Won’t You Come In?

Scanning my RSS feed as I do when I get a free moment to catch up on my blogs, I read an old favorite, A Little Pregnant. When she described how her son, just entering kindergarten, had a “home visit” from the kindergarten teacher prior to the start of school my mental Foley kit played the record needle scratch–whaaaaat?  Is that done now?  My “WTF” radar immediately went up and I thought about commenting with my own rant until I read the comments.

As always, her commenters were enormously insightful; this is definitely not a black and white issue.  One said after explaining how this seems akin to a social worker visit at the hospital post-birth (“Do you have help, do you have a safe place to go?”) and being able to see the child at home is so helpful.  You can’t draw much from a 15-20 minute visit, but you can definitely get a feeling if something just isn’t right.  As she then put it, “We are not the droids they’re looking for.”  And many of the actual teachers who read mentioned that at their home visit, it’s all about meeting the kid on their turf and lessening the child’s fears and worries about this adult with whom they would be spending their days.  That is all completely valid, useful, and important.  Moreover, that kind of concern is a kindness, and “above all else, [a la Kurt Vonnegut in God Bless You, Mr. Rosewater] you have to be kind” is the main value we want to instill.

But still…ick.  Ick.  Double ick.

It comes back to the same reaction I felt when I heard that Hawaii was going to furlough teachers on Friday, cutting the school week to 3.5 days (many towns have half-days on Wednesdays for…something. Teacher enrichment? Planning? I have no idea). So you can imagine what kind of strain that put on families who had to now figure out alternate childcare in a state that’s already at the economic breaking point. That has since been resolved but my first thought was “This is our tax system. These are our schools. The citizens of Hawaii should not have to work their lives around to fit the system; the education system exists to serve the public.”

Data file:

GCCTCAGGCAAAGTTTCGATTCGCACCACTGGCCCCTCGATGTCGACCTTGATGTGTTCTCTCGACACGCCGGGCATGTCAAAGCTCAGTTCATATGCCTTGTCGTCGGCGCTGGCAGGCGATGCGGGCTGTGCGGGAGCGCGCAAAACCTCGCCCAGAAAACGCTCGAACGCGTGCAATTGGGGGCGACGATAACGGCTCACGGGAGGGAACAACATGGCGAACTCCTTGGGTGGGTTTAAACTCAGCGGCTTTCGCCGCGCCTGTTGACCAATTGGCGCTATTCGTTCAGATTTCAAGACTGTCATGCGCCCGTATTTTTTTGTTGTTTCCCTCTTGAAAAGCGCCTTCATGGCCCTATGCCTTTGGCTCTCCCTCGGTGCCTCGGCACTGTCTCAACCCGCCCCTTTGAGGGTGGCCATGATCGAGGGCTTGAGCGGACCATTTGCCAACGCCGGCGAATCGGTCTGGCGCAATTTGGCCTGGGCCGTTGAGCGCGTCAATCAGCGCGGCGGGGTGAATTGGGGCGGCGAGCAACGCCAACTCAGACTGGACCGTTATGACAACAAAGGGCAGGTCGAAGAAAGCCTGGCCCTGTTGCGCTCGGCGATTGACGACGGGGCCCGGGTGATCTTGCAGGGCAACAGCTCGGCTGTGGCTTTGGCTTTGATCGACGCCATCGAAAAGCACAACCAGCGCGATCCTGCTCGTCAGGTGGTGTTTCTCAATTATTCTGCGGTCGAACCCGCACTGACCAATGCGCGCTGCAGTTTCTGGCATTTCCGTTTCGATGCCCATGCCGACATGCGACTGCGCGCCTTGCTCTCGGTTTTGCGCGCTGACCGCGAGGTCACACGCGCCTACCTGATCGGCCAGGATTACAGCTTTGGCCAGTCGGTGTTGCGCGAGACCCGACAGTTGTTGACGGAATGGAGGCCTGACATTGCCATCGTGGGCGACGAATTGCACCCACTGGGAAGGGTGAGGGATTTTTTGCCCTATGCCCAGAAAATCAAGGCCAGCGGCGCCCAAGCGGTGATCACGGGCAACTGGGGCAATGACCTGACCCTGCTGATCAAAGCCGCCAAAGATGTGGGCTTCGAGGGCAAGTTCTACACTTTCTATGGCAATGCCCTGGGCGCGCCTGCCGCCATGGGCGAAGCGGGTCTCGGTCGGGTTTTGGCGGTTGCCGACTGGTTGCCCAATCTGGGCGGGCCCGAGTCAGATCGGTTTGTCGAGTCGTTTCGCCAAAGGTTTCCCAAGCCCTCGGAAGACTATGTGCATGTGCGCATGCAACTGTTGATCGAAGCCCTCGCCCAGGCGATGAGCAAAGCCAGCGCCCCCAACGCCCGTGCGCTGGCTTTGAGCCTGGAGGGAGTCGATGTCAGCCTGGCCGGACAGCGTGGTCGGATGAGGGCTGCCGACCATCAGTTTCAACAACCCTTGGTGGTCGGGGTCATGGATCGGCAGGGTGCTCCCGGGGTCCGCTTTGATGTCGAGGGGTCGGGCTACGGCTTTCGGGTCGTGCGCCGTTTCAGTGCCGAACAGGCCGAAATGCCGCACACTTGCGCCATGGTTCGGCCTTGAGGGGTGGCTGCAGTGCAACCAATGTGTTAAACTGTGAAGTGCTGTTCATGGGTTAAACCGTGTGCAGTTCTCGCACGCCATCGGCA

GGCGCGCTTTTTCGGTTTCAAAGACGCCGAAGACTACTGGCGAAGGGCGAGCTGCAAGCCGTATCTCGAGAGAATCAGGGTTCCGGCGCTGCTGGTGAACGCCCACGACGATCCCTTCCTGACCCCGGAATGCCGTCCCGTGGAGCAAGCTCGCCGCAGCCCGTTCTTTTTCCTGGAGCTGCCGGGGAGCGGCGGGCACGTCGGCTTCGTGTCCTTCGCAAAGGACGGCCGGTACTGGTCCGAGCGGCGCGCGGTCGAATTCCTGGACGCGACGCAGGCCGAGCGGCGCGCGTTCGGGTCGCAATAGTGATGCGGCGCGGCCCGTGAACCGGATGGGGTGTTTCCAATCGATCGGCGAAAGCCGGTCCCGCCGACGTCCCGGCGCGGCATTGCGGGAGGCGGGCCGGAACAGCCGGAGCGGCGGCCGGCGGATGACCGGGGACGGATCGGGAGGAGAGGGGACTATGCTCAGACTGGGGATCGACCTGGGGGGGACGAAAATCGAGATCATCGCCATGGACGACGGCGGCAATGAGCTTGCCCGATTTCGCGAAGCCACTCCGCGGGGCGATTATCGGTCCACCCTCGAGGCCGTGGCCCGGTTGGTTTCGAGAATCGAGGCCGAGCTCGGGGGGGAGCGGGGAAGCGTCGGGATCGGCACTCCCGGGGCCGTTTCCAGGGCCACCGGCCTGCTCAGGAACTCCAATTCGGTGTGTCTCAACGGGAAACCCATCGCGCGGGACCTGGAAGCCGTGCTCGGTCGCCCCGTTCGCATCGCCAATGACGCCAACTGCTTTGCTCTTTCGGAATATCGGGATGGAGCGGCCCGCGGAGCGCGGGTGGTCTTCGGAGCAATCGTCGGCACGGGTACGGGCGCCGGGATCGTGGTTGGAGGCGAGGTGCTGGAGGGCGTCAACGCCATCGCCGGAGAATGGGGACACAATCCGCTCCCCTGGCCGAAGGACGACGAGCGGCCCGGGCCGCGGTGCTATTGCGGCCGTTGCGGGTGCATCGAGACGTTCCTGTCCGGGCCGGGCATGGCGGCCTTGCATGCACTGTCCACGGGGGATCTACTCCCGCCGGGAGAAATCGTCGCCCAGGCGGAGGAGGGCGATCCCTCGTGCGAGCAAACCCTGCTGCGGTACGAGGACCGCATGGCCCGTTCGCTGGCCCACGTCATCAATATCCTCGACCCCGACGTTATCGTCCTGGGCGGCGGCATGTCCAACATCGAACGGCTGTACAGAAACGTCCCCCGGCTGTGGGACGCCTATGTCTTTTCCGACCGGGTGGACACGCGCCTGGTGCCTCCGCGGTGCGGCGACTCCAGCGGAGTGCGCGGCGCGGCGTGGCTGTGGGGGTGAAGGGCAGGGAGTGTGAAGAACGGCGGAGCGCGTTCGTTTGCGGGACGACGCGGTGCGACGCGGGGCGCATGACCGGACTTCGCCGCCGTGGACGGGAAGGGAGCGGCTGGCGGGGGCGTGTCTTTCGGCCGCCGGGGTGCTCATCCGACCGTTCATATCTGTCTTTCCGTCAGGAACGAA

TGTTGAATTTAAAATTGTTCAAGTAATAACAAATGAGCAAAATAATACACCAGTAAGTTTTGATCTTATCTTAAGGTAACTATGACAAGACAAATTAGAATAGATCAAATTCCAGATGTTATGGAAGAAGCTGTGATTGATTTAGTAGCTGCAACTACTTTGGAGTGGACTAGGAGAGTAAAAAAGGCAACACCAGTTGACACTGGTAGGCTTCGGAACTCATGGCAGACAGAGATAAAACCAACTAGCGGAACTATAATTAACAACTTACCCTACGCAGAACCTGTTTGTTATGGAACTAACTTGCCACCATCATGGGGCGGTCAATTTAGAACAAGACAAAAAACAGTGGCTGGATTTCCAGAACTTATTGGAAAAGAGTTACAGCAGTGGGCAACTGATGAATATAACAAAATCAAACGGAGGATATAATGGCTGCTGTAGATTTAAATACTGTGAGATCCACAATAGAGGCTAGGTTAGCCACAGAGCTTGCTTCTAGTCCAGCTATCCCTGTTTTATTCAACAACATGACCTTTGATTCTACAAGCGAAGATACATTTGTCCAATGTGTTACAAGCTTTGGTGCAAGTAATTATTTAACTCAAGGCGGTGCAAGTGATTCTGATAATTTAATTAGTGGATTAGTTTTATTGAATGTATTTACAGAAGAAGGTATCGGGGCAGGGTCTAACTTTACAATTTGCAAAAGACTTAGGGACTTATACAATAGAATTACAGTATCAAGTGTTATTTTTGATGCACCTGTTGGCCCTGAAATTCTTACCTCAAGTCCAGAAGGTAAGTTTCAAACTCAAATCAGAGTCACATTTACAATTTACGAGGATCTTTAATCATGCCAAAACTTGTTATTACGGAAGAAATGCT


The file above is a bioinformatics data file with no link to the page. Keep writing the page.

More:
Now, I’m pretty liberal. I like the idea of my taxes going to fix things, provide public services, what have you. But this edges into a watchdog kind of mentality that I’m not totally comfortable with. I get that I’m “not the droid” but I’ve worked with children before. You don’t have to see their home to know when things are fucked up at Ye Olde Homesteade; it comes out in a thousand little but completely visible ways.

I have no problem meeting the teacher, but the post didn’t mention whether it was optional or not to go somewhere else–maybe for coffee or a smoothie at the kid’s favorite shop, or a favorite park, or a mutual agreed upon meeting spot. I’d be totally fine meeting at the playground or our local Jamba Juice. Because if it *has* to be at home, that’s where I really feel uncomfortable. Teachers are human; they judge and have biases just like me. Just like anyone. I’m not about to give a perfect stranger a tour of our bedrooms and I’m not going to plant things that aren’t usually in the living room for appearances, so when a person walks into our house they’re going to see an LCD TV, about 200 DVDs, a few books high out of reach, my wine rack, and a real shabby couch. Unless Maggie brings them out, the teacher isn’t going to see her art notebooks (which she has already so enthusiastically filled with scribbles), the handmade toys, and the stocked bilingual library. Worse…what if she isn’t an “Arrested Development” fan?! What if she–rightly, I might add–summed us up as post-grad hipsterish snark addicts with a fondness for unpretentious cabernets and she likes “Friends” reruns and doesn’t drink? How would that affect her relationship with Maggie? It might not, but it may, and even in a way that the teacher doesn’t realize is happening.

And the final point I’d like to make is that even if these visits are required by the school district, the parents that have things to hide are going to stall, ignore, screen calls, or just flat out refuse to let the teacher in. So if I refuse on general principle, like feeling icky about the visits in general, that lumps us in with a category that is labeled difficult at best and with something awful to hide at worst.

So, yeah…if Maggie attends school (the debate over long-term finances and homeschooling is happening in fits and starts over here, but it is happening–at least, Tom hasn’t flat-out refused me yet ;-D), I want her to meet her teacher and feel comfortable. I want it to be a cooperative relationship, honest and happy and open, the kind that makes me enthusiastic about classroom volunteering and happy to tuck a nice big Target gift card into her Christmas card.

But I hate the idea of the school district telling me I am required to invite someone into my home, and I hate if I refuse on the basis that they don’t get to tell me what to do, I’m going be labeled difficult or shady. It seems as though my right to say no would automatically taint Maggie’s relationship with her teacher before it even starts, and that just isn’t right.

Advertisements

2 thoughts on “Won’t You Come In?

  1. WOW – I don’t even have kids, and I find that totally outrageous. Although now that I think about it, we did get a home visit before we were able to adopt a cat. That’s a lot different though. This just seems weird and invasive.

    • Yeah, it’s so strange, because it does seem so useful and harmless on the surface. And I don’t know if it’s an actual requirement or if this varies in her district by teacher or what, but I guess it comes down to “Yes, I would like you to meet my child before the school year, but I would like the option of saying “No” without it seeming inevitable that the teacher jump to an untrue conclusion.

Comments are closed.